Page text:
You may need more than one strategy to get the outcome you want – just judge when it’s not working and change tack.
Generally speaking, I use 1 and 2 first and then whichever fits the situation and my mood best. I do love to use the more playful ones, though. It’s great to turn an awkward situation into a fun one!
Strategy 1 – get close to your child
When you need to ask your child to do something, don’t be on the other side of the room – get close and get on their level.
Crouch down beside your little one and look them in the face when you tell them what you need them to do. It’s much easier to get their attention – and much harder for them to ignore you.
If you shout across the room, it may seem like they are ignoring you if they don’t answer, but they may actually simply be distracted by something that is nearer to them. You also make the request more personal by getting close to them.
If you already asked them to fetch their shoes and they haven’t, go across and ask them close up. If they don’t act right away, you can use strategy #2.
Strategy 2 – wait and see
Sometimes, kids just don’t want to be seen to do as they are told! Maybe you’ve been there too – knowing you need to do what someone is telling you but not wanting to give them the satisfaction of seeing you do it!
Toddlers are probably too young to realise why they are being stubborn but it’s definitely true that a child left alone for a while will quite often go ahead and do the thing they were asked to.
By giving them some time and not nagging them, you remove the conflict from the situation – allowing them to do what you want without feeling that they are losing.
Here’s an example of how ignoring a fuss can totally diffuse the situation – if you can discipline yourself not to react.
Diffusing by waiting and not reacting
Me Drink up your milk, please.
Son #2 (drinking his milk) Milk is delicious!
Literally 2 seconds later
(Putting milk down and crying) No! I don’t want milk! I want juice! Put this milk down the sink!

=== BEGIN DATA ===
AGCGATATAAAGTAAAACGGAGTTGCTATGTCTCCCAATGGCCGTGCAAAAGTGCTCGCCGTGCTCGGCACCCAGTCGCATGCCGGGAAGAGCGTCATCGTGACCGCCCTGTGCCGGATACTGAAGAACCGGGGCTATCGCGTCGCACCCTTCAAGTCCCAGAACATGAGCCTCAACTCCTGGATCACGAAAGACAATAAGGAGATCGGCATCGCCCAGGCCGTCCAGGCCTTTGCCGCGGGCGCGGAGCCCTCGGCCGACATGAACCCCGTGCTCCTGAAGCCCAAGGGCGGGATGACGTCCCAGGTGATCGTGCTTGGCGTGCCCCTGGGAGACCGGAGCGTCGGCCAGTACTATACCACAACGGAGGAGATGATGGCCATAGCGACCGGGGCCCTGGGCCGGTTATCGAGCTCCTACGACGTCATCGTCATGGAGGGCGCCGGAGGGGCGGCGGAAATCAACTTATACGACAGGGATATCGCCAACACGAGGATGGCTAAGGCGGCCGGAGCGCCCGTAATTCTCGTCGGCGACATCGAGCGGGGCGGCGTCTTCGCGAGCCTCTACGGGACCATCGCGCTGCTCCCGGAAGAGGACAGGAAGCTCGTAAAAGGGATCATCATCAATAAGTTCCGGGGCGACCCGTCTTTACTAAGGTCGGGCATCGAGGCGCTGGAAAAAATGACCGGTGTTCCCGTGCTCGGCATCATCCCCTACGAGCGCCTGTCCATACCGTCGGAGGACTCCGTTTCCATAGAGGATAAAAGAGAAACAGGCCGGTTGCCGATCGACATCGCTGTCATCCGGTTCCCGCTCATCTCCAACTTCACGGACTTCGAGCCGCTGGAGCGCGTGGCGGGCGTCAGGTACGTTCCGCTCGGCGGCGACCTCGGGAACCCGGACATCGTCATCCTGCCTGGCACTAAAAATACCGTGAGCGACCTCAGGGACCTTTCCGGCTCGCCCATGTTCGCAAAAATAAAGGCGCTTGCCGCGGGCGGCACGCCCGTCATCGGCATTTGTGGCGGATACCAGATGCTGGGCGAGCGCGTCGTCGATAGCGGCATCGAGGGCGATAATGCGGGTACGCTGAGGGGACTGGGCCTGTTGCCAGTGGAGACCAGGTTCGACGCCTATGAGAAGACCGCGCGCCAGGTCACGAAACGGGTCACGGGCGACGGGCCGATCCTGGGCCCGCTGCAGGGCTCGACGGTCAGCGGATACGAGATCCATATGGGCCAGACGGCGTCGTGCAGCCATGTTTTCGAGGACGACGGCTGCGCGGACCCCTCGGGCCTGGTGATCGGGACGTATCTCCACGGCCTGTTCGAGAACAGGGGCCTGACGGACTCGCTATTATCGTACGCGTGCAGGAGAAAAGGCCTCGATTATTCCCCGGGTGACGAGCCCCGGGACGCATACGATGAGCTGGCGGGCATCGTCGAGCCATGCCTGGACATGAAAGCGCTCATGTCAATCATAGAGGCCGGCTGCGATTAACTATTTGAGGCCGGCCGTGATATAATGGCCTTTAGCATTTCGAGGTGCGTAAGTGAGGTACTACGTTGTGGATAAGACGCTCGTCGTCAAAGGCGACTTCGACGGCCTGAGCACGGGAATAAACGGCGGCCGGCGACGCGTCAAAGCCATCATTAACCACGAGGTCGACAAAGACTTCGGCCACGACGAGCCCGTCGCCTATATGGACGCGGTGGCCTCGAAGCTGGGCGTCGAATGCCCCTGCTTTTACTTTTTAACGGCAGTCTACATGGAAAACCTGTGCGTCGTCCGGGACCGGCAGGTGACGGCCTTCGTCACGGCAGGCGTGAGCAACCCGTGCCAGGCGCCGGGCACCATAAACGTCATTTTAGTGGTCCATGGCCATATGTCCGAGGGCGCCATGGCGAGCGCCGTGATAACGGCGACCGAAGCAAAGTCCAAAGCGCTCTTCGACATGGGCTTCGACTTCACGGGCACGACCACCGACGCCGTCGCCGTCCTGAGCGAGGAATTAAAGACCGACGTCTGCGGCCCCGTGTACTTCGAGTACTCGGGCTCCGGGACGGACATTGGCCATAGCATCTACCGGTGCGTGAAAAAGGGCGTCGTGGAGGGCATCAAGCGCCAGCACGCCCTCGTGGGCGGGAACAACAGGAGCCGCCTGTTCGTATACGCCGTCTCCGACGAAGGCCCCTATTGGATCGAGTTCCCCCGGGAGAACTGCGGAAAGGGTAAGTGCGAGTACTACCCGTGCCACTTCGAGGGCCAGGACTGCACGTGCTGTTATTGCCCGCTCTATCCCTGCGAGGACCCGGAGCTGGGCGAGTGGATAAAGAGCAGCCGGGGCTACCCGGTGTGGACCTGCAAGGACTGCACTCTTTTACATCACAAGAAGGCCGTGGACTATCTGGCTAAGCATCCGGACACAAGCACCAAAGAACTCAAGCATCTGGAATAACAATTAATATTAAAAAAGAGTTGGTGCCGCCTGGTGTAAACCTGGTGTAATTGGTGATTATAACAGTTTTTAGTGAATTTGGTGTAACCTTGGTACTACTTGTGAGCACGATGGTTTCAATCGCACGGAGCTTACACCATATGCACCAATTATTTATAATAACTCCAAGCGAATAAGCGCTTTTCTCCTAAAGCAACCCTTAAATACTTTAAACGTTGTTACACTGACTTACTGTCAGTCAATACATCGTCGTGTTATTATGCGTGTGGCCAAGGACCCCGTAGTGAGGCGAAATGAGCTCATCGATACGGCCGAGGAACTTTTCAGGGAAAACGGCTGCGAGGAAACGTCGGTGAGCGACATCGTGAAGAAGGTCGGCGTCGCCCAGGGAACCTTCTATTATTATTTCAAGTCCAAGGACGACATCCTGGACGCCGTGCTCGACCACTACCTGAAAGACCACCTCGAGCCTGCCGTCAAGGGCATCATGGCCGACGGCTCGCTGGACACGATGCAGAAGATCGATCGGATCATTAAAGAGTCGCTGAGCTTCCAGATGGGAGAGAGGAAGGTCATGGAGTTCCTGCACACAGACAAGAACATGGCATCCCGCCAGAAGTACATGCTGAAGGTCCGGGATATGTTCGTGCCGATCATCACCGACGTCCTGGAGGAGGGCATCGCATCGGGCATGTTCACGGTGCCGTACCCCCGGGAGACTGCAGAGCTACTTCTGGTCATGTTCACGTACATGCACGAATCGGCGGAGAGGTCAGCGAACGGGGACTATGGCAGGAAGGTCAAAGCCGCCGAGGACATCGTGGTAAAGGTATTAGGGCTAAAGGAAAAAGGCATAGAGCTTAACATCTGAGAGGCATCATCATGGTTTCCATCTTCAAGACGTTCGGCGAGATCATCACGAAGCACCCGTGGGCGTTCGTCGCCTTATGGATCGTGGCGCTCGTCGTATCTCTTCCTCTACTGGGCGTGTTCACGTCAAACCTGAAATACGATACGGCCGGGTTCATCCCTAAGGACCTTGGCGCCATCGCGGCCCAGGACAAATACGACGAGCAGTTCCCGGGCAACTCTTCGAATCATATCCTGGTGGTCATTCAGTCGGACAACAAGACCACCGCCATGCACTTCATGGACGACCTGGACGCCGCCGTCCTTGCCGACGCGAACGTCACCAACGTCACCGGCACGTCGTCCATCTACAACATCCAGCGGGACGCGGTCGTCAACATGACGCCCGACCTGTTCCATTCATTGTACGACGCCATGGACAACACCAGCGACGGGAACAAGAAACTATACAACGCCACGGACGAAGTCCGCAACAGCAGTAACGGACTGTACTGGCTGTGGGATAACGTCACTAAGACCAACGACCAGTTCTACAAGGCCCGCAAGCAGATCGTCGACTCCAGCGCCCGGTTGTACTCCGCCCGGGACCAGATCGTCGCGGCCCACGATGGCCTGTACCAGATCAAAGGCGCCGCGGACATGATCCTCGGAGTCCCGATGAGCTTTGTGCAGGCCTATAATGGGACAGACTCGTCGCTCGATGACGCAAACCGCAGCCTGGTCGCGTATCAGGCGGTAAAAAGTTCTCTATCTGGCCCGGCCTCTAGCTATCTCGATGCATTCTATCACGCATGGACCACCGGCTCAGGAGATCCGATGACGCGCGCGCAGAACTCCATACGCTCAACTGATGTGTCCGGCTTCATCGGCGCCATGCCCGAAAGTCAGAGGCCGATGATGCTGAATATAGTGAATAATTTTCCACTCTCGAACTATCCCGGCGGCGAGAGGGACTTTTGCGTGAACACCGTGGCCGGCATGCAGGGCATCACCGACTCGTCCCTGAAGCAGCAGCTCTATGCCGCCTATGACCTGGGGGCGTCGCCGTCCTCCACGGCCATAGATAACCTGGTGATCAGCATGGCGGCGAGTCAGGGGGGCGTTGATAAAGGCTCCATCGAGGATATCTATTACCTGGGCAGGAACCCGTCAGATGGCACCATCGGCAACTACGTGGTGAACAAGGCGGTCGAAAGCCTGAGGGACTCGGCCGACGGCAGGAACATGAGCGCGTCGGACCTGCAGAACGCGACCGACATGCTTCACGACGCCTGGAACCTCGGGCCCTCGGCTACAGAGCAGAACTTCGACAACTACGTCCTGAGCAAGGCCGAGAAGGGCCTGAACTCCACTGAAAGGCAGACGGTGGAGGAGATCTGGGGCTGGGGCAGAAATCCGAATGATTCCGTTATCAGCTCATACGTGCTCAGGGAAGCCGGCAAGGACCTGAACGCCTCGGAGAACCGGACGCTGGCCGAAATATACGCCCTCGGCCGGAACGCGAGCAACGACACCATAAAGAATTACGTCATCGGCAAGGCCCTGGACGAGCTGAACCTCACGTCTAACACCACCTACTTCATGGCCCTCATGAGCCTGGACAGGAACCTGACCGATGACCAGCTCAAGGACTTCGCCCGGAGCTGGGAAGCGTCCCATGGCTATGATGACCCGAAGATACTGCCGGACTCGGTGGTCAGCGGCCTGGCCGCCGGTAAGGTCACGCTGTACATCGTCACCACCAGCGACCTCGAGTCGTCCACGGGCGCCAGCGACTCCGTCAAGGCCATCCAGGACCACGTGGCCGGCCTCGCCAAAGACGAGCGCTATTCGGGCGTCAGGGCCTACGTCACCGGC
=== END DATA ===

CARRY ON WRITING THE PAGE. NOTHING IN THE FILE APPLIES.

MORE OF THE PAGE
Me You can have juice with lunch – you need to drink your milk now.
Son #2 (still crying) No! I don’t want milk!
He carried on like that for a minute or so, getting quite upset. He was so desperate not to drink the milk he had just said was delicious. We kept on eating our own breakfasts and after a few minutes, he had calmed down.
And then he drank the milk with no further drama.
It might feel wrong to ignore seemingly bad behaviour, but by giving your child time and not reacting, you are preventing the situation from escalating.
Strategy 3 – …and then…
This strategy is a good one if you like your child to actually obey you.
If you are determined that your child will put away their shoes and they are insisting that they won’t, that seemingly small and unimportant task takes on huge importance.
It quickly becomes very important to you to see them do it – and equally important to them to resist.
It may seem counterintuitive, but you need to get the focus off the task that you want the child to do. You can do this by pointing out what you will do after that unpopular task is done – so that the next task becomes the focus. Then the thing you are asking them to do becomes a formality to get out of the way quickly in order to get to the main event.
In our example of putting away shoes, you could say,
Put your shoes away and then we can have a snack / we can have lunch / we can build a tower of bricks.
This can work with anything that you know they’re going to want to do. Make sure that the ‘and then’ activity is definitely going to be popular with your child or it won’t work – it needs to be an incentive big enough to override their refusal.
Strategy 4 – make it a race
Sometimes, I think it’s good to be silly when you’re dealing with behaviour. Inserting some fun can totally change the dynamic of the exchange from being at loggerheads to laughing together and on the same side again.